Jesus was not a ‘professional’ clergyman, but an authentic human being whose ministry was revealed in and through his daily life and relationships. His character as priest, as friend and as ordinary person was as seamless as the robe he wore. Grace was communicated even while being a fully human ordinary man. In many ways this is the thing that was most difficult to accept. Could such ordinariness also be the Son of God? Can God work through an ordinary human being?

Do we get trapped in the pious responses of Liturgy, like putting on and off the priest’s vestments? What allows us to really know one another while maintaining appropriate boundaries? Bowing to the priest in church as a representation of Christ while relegating him to the periphery in daily affairs suggests hypocrisy or at least compartmentalization in our lives. One Presvytera lamented “Our experience has been that people are cordial and usually friendly, but don't feel any kind of obligation to bring the priest into the ‘inner circle’ of the parish, amongst those who've been together for years. Instead he and his family are often kept at a comfortable distance—more as in an employer/employee relationship.”  The church is personal and relational; a matter of heart, intimate, like prayer itself.  How people treat the priest and his family is a measure of how they experience relationship with Christ. To paraphrase St. John, “If you say you love God and do not love and welcome your priest…”(I John 4:20)

It is good to remind ourselves that the priest cannot celebrate the Divine Liturgy alone. Liturgy is a trialogical response between clergy, laity and the Holy Trinity. Christ is present when the people are gathered with the priest and participating. Neither can the laity celebrate the Divine Liturgy without the priest. When the priest says, “Christ is in our midst,” and the laity respond, “He is now and ever shall be,” something beyond stylized ritual is occurring.  The Divine Liturgy is a participation in an event that permeates the stuff of our daily lives welcoming us into a Greater Life together. Christ incarnated in order to redeem the world and infuse it with divine life.  “Thy will be done on earth as it is in Heaven” involves a paradox that is often misunderstood and misused. Intimacy with God and each other depends on being set apart. We learn to be alone together, intimately as in prayer in order to receive the world and one another worthily.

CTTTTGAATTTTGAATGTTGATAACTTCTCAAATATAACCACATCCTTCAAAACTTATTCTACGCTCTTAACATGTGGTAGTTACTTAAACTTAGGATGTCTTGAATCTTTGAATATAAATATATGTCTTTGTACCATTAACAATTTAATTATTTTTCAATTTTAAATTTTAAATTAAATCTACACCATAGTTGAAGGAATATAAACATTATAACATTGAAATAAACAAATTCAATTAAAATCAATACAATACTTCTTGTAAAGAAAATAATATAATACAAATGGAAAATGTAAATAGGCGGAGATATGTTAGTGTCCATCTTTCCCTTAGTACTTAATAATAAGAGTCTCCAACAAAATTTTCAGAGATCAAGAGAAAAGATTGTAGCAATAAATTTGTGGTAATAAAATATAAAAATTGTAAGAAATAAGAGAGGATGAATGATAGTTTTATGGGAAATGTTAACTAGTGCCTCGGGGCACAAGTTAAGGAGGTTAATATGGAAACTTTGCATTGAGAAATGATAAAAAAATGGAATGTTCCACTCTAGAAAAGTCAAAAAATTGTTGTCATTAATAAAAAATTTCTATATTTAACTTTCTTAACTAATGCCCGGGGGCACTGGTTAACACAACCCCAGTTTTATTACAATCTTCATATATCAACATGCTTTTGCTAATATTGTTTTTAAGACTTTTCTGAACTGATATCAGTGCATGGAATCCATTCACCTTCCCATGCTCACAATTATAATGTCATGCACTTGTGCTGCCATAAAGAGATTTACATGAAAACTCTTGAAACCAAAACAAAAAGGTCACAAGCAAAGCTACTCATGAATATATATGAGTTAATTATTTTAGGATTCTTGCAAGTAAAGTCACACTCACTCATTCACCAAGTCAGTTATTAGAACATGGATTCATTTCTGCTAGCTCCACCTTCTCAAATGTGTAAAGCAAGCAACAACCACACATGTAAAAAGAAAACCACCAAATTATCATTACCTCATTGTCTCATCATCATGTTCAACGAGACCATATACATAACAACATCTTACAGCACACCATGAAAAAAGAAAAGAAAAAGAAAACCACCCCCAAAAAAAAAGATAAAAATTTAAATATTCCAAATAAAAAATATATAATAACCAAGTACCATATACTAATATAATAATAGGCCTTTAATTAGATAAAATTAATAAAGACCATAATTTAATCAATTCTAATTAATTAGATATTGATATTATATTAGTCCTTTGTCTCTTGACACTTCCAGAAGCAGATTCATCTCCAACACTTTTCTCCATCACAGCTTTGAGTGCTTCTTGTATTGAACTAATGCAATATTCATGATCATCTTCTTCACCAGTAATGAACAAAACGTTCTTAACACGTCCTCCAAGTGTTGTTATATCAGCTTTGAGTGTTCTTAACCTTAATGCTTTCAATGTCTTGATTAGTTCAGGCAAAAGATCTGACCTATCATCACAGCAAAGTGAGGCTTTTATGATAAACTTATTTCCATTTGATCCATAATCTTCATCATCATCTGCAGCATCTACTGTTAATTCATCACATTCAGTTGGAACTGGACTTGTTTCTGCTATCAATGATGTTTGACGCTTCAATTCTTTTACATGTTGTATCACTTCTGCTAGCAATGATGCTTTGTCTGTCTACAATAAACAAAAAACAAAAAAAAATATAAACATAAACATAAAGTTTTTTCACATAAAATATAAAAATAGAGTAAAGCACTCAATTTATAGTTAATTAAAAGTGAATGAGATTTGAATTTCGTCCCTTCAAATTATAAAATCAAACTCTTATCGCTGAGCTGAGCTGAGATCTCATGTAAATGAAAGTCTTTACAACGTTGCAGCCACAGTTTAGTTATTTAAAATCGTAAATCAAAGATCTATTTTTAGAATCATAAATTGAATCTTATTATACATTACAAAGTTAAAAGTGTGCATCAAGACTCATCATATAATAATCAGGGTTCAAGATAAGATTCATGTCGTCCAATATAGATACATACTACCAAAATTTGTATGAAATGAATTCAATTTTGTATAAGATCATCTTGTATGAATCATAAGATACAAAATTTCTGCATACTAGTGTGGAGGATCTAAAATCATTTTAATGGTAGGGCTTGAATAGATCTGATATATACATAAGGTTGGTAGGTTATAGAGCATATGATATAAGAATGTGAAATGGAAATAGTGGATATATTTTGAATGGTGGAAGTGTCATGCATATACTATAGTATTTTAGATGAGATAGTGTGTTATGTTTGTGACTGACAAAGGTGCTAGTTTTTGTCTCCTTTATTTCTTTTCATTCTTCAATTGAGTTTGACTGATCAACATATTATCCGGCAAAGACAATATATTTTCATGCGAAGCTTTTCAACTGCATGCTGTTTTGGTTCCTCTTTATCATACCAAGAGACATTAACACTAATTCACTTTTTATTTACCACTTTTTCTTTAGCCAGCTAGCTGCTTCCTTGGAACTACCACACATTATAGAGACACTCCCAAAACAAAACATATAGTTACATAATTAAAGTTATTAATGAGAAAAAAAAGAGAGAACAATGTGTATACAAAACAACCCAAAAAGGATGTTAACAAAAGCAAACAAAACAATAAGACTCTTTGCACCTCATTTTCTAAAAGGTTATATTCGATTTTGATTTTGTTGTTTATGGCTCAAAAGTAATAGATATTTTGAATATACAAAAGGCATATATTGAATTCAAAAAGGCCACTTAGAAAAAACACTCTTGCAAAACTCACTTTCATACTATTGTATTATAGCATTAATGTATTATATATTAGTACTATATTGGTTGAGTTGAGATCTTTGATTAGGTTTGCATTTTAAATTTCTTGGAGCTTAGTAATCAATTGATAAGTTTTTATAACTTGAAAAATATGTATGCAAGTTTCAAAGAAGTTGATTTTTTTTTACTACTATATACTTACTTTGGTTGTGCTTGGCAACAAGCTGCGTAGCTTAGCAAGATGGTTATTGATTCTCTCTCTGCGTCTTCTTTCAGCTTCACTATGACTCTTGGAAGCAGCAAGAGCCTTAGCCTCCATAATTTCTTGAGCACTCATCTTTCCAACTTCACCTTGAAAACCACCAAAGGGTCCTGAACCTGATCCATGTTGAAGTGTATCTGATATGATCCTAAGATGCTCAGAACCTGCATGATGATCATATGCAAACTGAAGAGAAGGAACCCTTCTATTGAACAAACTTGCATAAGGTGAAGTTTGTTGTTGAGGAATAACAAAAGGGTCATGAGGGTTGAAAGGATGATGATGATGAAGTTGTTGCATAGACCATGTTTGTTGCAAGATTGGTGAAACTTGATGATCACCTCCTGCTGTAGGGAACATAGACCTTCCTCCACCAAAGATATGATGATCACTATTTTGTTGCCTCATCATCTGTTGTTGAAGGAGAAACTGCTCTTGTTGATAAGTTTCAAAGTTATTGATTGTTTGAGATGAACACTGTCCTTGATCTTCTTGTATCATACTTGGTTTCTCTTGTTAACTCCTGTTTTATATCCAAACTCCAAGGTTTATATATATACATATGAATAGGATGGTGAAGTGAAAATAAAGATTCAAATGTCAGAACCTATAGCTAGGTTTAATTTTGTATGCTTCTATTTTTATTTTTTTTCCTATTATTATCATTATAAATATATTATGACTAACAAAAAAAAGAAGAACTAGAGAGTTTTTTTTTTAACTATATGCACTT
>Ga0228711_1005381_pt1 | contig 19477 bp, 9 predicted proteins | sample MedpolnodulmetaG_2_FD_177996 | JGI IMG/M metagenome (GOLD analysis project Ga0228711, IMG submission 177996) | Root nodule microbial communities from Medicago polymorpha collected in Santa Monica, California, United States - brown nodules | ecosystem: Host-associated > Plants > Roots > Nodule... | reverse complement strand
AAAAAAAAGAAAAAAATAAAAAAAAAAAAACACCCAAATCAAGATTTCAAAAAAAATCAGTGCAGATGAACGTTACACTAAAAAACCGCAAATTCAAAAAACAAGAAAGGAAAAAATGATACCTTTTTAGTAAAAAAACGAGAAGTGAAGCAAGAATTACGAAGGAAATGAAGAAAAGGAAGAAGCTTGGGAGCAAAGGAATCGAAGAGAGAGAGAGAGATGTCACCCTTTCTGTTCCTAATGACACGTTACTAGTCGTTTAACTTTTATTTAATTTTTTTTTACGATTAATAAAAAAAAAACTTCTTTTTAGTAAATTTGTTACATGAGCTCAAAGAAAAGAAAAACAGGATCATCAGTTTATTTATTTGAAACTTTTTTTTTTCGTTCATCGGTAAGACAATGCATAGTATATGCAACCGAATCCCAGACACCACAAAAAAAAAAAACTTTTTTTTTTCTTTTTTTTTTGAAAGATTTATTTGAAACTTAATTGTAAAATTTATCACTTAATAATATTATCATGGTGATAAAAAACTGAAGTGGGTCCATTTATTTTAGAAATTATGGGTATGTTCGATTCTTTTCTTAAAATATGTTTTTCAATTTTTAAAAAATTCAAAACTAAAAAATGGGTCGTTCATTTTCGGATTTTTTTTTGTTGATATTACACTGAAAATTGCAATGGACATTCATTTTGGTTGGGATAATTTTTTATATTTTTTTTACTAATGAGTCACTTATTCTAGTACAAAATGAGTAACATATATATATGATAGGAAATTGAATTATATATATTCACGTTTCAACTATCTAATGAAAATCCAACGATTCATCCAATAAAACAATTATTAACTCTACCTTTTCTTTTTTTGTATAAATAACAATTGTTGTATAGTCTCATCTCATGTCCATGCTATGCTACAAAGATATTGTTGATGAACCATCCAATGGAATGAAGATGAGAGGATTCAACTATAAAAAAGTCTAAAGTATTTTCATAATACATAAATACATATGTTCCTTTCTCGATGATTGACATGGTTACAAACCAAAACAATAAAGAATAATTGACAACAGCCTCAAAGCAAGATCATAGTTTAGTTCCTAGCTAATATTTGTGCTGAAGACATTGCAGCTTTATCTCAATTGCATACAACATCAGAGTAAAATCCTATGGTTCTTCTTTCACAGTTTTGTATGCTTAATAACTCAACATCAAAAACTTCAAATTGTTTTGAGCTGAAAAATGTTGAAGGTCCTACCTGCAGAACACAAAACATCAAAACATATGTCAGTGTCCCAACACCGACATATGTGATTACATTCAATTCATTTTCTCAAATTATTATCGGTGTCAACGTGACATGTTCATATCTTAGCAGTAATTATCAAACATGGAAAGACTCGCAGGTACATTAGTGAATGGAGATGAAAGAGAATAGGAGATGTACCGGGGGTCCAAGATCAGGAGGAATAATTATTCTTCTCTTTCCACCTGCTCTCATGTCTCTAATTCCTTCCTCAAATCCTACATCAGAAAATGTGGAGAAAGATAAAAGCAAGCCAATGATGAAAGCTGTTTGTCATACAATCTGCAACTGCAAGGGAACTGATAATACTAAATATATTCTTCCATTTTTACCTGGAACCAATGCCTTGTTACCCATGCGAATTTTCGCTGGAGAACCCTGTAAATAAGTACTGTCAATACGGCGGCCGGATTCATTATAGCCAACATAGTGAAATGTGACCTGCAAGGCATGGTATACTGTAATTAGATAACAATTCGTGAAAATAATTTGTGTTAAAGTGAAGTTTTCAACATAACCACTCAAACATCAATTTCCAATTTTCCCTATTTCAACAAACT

Does false piety or fear block us from being human with our priest and his family? This creates an artificial split between religious piety reserved for church situations while we live totally secular lives apart, in effect shielding ourselves from the leaven of the Gospel affecting our daily life in the world. The priest is frequently separated from his family at church events by putting him at the head table with the Presvytera and children off in a corner. Is this formality always necessary? Is your parish sensitive to your clergy family’s needs? “Let the little children come to me” said the Lord when the disciples tried to separate him from the informal spontaneity of family, “for to such belongs the Kingdom of Heaven.”

Finally, the priest has a very real need for personal renewal and for time apart. As a community do we support our priest taking time for this on a regular basis? Do we expect him to take his full vacation annually and to have time for retreat and continuing education? Do we see the benefit of a short sabbatical after years of faithful service in the church in order to deepen his spiritual life or education?  All these things come down to love.  Jesus did not come to criticize and judge us, but to forgive and redeem us. One of my mentors told us, “Christ did not come to change the world but to embrace it.” Embracing the priest and his family is a response to Christ and from this comes the greatest potential for renewal in the parish community.

Fr. Dn. Stephen Muse, PhD, LMFT serves in the Holy Transfiguration Greek Orthodox Church in Columbus, GA. Set apart for ministry as a pastoral psychotherapist, he directs a national program for clergy and spouses at the Pastoral Institute in Columbus, Georgia and trains pastoral counselors. He is the author of Being Bread published by St. Tikhon’s Monastery Press (2015). This is an edited version of an article written in 2007, seven years prior to his ordination to the diaconate.